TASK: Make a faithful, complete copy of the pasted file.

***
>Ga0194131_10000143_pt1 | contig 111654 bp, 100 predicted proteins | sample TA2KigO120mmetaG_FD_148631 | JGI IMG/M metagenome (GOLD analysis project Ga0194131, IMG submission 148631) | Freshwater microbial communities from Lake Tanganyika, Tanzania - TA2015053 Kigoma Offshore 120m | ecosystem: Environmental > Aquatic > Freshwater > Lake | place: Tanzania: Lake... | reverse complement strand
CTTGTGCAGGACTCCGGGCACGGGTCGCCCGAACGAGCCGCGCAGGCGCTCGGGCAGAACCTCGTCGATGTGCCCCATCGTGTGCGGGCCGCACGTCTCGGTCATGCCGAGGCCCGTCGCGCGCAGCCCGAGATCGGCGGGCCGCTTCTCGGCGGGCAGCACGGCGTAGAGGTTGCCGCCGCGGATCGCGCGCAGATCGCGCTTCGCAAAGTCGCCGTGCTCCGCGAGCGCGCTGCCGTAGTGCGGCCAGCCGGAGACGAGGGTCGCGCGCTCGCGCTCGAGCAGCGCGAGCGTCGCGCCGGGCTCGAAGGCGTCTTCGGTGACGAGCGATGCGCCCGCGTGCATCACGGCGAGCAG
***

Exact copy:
>Ga0194131_10000143_pt1 | contig 111654 bp, 100 predicted proteins | sample TA2KigO120mmetaG_FD_148631 | JGI IMG/M metagenome (GOLD analysis project Ga0194131, IMG submission 148631) | Freshwater microbial communities from Lake Tanganyika, Tanzania - TA2015053 Kigoma Offshore 120m | ecosystem: Environmental > Aquatic > Freshwater > Lake | place: Tanzania: Lake... | reverse complement strand
CTTGTGCAGGACTCCGGGCACGGGTCGCCCGAACGAGCCGCGCAGGCGCTCGGGCAGAACCTCGTCGATGTGCCCCATCGTGTGCGGGCCGCACGTCTCGGTCATGCCGAGGCCCGTCGCGCGCAGCCCGAGATCGGCGGGCCGCTTCTCGGCGGGCAGCACGGCGTAGAGGTTGCCGCCGCGGATCGCGCGCAGATCGCGCTTCGCAAAGTCGCCGTGCTCCGCGAGCGCGCTGCCGTAGTGCGGCCAGCCGGAGACGAGGGTCGCGCGCTCGCGCTCGAGCAGCGCGAGCGTCGCGCCGGGCTCGAAGGCGTCTTCGGTGACGAGCGATGCGCCCGCGTGCATCACGGCGAGCAG